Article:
I have had my Canon Rebel T3i for about 3 years. Previously I just set it on Auto Sport or Auto. In March when I started my own blog site Horse Addict I decided I needed to do better than that. I had one advantage as a photographer of horses; I am a rider and I understand the movement of the horse. This enabled me to get the right moment for the picture. But if I was taking photos at night or in a dark arena……then what?
I think that photos are an essential element to add to my blog posts because they are not just an addition they are a bridge for the reader to cross over and see what I am describing with words. Then I saw a professional photographer friend on Facebook recommending the online course offered by the Equine Photography Network (http://www.equinephotographers.org/), I knew I had to take it.
The course is offered over six weeks. Each week has a new assignment and you can upload your photos for the instructor to view and receive her suggestions on how you can improve them. Some weeks were harder than others. Week one was all about getting to know your camera. Shutter speed, aperture priority, ISO and all those little buttons and dials on my camera. Oh my Lord! I was intimidated. But week two we got a photo assignment: get out there and take photos of a horse. There had to be a 3/4 profile, a full profile headshot, and a shot of a horse coming out of a doorway into strong light. With my husband David to be my assistant and my horse Biasini as my model we began.
You can’t say to the horse:” Can you just move your left foot back a bit.” or ” Can you hold your head up a bit higher”. You have to be ready to snap the photo at the precise moment it presents itself. Horses get bored easily so having a stick with a plastic bag on it or a jar with pebbles to make a noise are all good to get the horse looking up and ears forward but you still need to be quick. They will only be in the position you want for a second or two.
Here is the head shot profile with the background blurred ( aka “bokeh” in the photog world).
Here is the 3/4 profile . For this we were advised to be well back from the horse and shooting with a long lens to avoid distortion. With distortion the horse looks like either a giraffe or an elephant.
The next assignment was to do the “confirmation” photo. This is the photo that is used to show off horses for sale or for breeding. There is a very specific stance that must be captured. The two legs nearest to the camera must be out and the two farther away must be in together. Here is the correct stance. But the chain goes across his mouth. No good!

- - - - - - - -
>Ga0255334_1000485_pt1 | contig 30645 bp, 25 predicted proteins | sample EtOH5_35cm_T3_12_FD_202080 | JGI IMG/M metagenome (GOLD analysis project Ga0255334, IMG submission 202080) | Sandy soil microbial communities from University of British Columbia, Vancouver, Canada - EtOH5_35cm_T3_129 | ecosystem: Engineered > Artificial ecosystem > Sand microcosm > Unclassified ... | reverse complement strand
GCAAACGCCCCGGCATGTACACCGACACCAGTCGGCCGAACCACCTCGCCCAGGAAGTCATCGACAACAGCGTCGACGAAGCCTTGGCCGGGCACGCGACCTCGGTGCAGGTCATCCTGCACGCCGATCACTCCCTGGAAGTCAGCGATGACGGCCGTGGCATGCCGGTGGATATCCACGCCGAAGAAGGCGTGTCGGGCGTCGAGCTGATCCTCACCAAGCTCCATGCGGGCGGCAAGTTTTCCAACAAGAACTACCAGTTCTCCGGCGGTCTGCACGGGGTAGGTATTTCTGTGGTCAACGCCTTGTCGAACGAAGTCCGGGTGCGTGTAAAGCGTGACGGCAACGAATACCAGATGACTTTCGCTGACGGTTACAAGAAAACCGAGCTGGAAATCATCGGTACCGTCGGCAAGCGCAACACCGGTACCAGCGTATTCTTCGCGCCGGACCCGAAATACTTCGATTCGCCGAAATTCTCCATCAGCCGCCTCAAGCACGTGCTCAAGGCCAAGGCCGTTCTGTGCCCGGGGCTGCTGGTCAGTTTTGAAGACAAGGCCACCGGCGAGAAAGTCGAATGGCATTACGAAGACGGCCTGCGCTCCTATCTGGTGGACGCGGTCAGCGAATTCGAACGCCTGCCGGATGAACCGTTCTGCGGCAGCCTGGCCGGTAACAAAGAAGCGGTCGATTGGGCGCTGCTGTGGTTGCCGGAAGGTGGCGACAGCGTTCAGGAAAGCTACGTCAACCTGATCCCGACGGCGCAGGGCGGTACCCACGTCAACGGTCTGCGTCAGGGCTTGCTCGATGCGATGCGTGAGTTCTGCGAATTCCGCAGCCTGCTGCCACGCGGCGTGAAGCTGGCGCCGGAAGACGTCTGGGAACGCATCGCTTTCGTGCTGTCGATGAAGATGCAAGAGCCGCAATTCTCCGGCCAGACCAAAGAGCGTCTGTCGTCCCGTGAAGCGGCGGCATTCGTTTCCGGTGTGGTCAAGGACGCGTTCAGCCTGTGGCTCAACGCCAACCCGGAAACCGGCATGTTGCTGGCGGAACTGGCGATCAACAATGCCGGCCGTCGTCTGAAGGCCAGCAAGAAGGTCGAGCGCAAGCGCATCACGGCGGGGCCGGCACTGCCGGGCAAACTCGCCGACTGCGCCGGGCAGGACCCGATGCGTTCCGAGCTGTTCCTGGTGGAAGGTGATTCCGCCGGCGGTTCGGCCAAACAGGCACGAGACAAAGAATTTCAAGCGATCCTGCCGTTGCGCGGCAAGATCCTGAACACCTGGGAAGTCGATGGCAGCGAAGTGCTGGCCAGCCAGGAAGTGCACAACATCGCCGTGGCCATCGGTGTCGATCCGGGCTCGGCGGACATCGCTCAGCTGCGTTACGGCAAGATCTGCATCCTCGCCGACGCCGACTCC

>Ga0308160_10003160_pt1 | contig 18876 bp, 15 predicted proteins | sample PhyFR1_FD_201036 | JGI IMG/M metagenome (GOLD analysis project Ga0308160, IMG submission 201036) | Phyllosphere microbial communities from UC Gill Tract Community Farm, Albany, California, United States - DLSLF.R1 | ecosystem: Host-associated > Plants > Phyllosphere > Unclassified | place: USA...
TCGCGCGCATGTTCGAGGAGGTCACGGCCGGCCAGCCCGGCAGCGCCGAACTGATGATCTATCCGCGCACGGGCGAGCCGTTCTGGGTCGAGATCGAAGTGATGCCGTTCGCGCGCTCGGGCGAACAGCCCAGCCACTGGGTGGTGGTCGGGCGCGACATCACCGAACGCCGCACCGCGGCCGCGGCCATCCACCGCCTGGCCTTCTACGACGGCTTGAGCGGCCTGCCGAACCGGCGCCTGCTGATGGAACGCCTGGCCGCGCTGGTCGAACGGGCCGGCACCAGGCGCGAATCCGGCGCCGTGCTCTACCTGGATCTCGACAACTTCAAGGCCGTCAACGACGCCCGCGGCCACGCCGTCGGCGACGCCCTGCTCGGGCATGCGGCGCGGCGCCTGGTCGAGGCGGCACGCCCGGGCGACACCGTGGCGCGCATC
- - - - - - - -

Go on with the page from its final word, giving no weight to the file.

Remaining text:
This next photo is not the correct stance but is a better composition and expression.
Photographing the horse in motion is a different sort of challenge. As I mentioned before I understand the tempo of the horse’s gaits and the sequence of movement as I am a rider. For photos of the trot our assignment was to capture the moment that the offside front leg was at its’ most extended.Here is Belinda Trussell riding Giacometti, Irina Moliero de Muro’s horse.
For the canter I must try to capture the moment when the horse is ‘up’ in front. If the down moment of the canter is captured it looks like the horse is about to do a nosedive. Here is Belinda Trussell again on Giacometti with the upward moment captured.
One of our final assignments was to take a horse in fast motion and achieve a “blur” of the background. There is not a lot of speedy movement in dressage so for this I borrowed the pony Penelope from barn manager Carl Callahan. She may be small but she can go!
We were also assigned a silhouette photo. I was not successful with this while I was taking the course but more recently I did get one I liked. This is Belinda Trussell on her own horse Tattoo.
Finally I want to finish with my favourite photo of all. This is Biasini coming out from the indoor arena. I took it sitting on my bum on the gravel driveway. Ouch! but it was worth it. I do not have Photoshop or Lightroom ( I will be graduating to those soon I hope) and for this photo I added contrast in the basic editing function of Picasa to make the background darker. But the photo looks very much like it was shot originally.
I really enjoyed the course and got a lot out of it. I am still practising and in Florida during the winter season of horse shows I am hoping to get some great shots. Horses are such beautiful animals and they deserve to be photographed well.
I’d love to hear from you!